In the spirit of collaboration and creating global change, the College of Literature, Science, and the Arts (LSA) at the University of Michigan has awarded $4.7 million to five new faculty research projects as part of the Meet the Moment Research Initiative. 

Launched in 2022, this is the second round of winning proposals for the Meet the Moment Research Initiative. The first four research projects were awarded nearly $4.5 million in funding. 

“We are excited to announce the 2024 awardees of the Meet the Moment Research Initiative,” said Anne Curzan, dean of the College of Literature, Science, and the Arts at the University of Michigan. “Our world continues to face generational challenges that impact us socially, politically, and economically. And the expertise in LSA is essential. The five projects selected showcase how the liberal arts are addressing some of these challenges in a way that will create long-term and meaningful change in our world.”

All of the project teams are led or co-led by LSA faculty, and include undergraduate and graduate students, postdoctoral fellows, staff, and other faculty colleagues, as well as community members and organizations. 

“The LSA Meet the Moment Research Initiative continues to be a trailblazer for groundbreaking research across the humanities, natural sciences, and social sciences,” said Anne Thomson, director of research and compliance at LSA. “This was a highly competitive process, and these five selected projects represent how much we value and invest in our research efforts, and our commitment to creating positive change in the world.” 

Faculty spent several months last year developing their proposals for grant funding. Similar to the inaugural round, winning proposals for the Meet the Moment Research Initiative fell into two grant categories: “Change the World,” where each project receives up to $2 million in grant funding to be used over a five-year period; and “Vital Impact,” where each project receives up to $250,000 in grant funding for a two-year research project. All five projects will begin July 1, 2024.

The five Meet the Moment research projects are:

Change the World Projects (awards up to $2 million each):

Shaping Real World Policies to Tackle Persistent Health Inequities using Randomized Early Access to COVID-19 Vaccinations through Michigan Medicine 

  • The COVID-19 pandemic has exacerbated already severe inequities in health and economic hardship by race, ethnicity, social vulnerability, and health. Although new life-saving technologies can reduce inequities, certain factors determine their real-world effectiveness, making policy guidance difficult. This project will examine early access to COVID-19 vaccination data from Michigan Medicine to evaluate those inequities, how they came to be, and their impact on individuals’ health and financial hardships with the aim to inform future policy guidance.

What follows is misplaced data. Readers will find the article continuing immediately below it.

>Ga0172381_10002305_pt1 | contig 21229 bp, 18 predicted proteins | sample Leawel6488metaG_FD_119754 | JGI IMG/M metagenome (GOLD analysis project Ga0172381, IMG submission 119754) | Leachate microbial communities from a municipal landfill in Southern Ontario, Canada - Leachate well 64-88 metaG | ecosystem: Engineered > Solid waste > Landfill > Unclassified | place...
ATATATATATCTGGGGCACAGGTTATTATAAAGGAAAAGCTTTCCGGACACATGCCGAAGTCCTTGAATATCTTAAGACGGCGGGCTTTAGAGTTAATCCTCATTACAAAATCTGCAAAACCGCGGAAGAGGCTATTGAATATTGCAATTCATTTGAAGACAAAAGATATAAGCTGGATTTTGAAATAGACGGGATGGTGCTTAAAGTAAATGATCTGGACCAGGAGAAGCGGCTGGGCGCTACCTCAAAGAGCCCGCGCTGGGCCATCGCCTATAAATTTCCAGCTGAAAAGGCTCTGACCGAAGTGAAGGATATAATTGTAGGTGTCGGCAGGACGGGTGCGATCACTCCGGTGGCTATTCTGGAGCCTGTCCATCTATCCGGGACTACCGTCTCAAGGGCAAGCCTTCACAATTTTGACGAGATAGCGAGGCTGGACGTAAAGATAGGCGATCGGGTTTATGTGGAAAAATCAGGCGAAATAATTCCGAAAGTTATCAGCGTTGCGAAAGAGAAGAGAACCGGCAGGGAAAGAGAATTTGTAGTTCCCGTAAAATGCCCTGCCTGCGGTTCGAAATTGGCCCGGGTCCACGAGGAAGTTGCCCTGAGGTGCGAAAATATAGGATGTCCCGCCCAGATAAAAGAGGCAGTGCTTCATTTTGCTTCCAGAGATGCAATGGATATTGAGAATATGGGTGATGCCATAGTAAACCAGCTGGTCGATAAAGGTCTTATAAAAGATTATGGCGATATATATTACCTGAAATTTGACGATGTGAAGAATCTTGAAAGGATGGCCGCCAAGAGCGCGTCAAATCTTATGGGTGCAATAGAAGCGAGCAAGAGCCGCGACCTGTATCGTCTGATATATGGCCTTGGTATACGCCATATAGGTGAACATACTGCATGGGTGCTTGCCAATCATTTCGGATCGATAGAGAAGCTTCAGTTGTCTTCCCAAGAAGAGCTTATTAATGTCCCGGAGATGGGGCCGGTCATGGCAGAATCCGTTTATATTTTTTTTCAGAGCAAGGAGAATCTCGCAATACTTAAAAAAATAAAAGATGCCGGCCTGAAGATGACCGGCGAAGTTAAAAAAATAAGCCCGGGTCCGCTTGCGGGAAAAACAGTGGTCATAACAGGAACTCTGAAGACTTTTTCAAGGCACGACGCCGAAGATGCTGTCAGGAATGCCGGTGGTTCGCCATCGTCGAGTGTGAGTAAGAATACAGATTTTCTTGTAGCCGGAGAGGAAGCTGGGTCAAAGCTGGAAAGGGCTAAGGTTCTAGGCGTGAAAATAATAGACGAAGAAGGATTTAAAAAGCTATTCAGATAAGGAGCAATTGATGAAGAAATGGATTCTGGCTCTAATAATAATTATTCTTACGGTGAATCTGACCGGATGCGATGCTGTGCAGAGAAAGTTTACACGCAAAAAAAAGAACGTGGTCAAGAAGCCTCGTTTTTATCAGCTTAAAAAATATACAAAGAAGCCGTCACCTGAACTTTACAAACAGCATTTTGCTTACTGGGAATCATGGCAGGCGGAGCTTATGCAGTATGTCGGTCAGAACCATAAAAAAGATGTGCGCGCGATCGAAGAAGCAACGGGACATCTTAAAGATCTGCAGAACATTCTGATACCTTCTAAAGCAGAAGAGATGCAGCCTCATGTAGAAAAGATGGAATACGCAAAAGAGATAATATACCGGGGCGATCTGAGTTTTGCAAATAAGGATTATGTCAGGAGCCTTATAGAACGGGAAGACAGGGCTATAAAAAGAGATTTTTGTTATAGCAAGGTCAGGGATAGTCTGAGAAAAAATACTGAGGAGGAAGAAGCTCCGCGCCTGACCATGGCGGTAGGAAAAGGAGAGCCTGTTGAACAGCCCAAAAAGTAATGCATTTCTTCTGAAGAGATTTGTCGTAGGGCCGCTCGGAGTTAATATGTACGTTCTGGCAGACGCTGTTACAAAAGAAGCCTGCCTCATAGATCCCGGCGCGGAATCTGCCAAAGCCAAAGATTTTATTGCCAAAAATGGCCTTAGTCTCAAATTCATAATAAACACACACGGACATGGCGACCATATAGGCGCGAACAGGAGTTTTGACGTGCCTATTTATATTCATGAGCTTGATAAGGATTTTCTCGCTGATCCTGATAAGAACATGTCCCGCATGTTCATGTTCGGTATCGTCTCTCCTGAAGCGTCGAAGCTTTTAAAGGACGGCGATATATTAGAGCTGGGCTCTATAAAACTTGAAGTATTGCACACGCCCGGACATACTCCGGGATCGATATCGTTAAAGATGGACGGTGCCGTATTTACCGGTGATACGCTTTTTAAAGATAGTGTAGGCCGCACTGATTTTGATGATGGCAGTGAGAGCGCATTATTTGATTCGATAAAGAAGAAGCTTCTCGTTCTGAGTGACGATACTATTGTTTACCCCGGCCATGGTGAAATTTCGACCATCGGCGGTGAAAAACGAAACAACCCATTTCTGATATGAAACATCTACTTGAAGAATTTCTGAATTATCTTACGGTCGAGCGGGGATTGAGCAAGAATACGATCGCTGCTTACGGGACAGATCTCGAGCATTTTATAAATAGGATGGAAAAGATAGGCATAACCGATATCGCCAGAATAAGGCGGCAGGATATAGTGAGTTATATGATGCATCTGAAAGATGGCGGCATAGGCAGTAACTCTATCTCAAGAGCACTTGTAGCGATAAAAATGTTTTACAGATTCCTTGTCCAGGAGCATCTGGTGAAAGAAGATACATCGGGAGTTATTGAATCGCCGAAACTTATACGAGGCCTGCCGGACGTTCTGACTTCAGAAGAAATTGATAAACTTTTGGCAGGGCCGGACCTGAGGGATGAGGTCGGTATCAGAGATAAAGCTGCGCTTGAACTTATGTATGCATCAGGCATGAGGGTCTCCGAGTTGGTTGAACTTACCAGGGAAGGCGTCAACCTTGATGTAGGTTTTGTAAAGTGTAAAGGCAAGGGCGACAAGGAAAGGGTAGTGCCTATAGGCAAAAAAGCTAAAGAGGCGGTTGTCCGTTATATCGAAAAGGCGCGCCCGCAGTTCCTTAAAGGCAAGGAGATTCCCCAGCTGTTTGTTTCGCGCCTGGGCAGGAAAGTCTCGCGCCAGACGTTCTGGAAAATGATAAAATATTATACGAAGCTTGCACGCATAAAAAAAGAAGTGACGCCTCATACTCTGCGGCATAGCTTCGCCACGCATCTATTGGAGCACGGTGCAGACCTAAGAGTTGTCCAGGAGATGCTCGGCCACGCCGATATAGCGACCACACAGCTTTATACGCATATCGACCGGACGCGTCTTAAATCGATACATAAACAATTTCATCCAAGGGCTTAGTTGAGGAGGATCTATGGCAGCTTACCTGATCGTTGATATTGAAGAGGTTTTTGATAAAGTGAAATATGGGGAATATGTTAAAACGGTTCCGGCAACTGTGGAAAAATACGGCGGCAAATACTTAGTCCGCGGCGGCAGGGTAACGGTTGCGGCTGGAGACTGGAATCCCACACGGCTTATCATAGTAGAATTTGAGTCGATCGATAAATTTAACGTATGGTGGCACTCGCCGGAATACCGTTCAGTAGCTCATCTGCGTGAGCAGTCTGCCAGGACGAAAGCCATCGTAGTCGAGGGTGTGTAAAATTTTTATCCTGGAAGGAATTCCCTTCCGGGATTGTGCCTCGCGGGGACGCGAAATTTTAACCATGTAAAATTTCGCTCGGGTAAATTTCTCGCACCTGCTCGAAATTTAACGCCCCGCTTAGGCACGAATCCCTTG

Project Team: Amanda Kowalski, Sarah Burgard, Yanna Krupnikov, Abram Wagner

Total Award: $1,999,782


Pollinator Health: Assess, Construct, Test, and Survey (PHACTS)

  • A world without pollinators means a world devoid of apples, chocolate, and even coffee. More importantly, without pollinators, a significant portion of the world would not have access to the nutrients required for a healthy diet. A top factor underlying pollinator decline is pesticide use in agriculture. This project will examine the effects of herbicide on plants and how that, in turn, impacts our food, farmers, and consumers. 

Project Team: Regina Baucom, Jennifer Blesh, David Sherman, Elizabeth Tibbetts, Noah Webster, Luis Zaman 

Total Award: $1,998,931

Vital Impact Projects (awards up to $250,000 each):

The Jungle

  • This project will develop a short documentary film, The Jungle, looking at the high number of children who are injured, maimed, disfigured, and killed working in agriculture in the United States and legislative efforts to address the growing problem. The film will use personal stories to explore the devastating impact child labor has had on individual lives, and it will provide a larger historical context for this phenomenon. 

Project Team: John Valadez and Leila Kawar 

Total Award: $250,000


Detroit River Story Lab

  • This project is a continuation of the Detroit River Story Lab (DRSL), a collaborative, public-facing research initiative that highlights the sociocultural, economic, and ecological centrality of the Detroit River corridor to reimagine it as a case study in inclusive civic renewal. The team plans to create community-centric installations for the river’s pedestrian pathway and a mobile app for visitors, co-create an educational curriculum with U-M partners, LSA, and nonprofit local journalism organizations for U-M students and local adult learners.

Project Team: David Porter, Angela Dillard, Melissa Duhaime, Kristin Hass

Total Award: $249,760


A One Health Approach to Combat Fungal Infections in Endangered Species

  • In collaboration with U-M partners, the Smithsonian Zoo, Bat Conservation International, and the Bat Biology Foundation, this project will use the latest pharmaceutical options to try to prevent the extinction of specific frog and bat species due to fungal infections. In frogs, the chytrid fungus Batrachochytrium dendrobatidis has led to global extinctions of many frog species. In bats, the emergence of white nose syndrome, caused by the fungus Pseudogymnoascus destructans, has rapidly depleted bat populations, leading to the relisting of the recently common little brown bat as an endangered species. The loss of bats and frogs will have an inestimable impact on agriculture, biodiversity, society, culture, public health, and the economy. 

Project Team: Timothy James, Timothy Cernak, Brian Gratwicke, Kelly Speer

Total Award: $249,387


To learn more about research initiatives at LSA, visit the website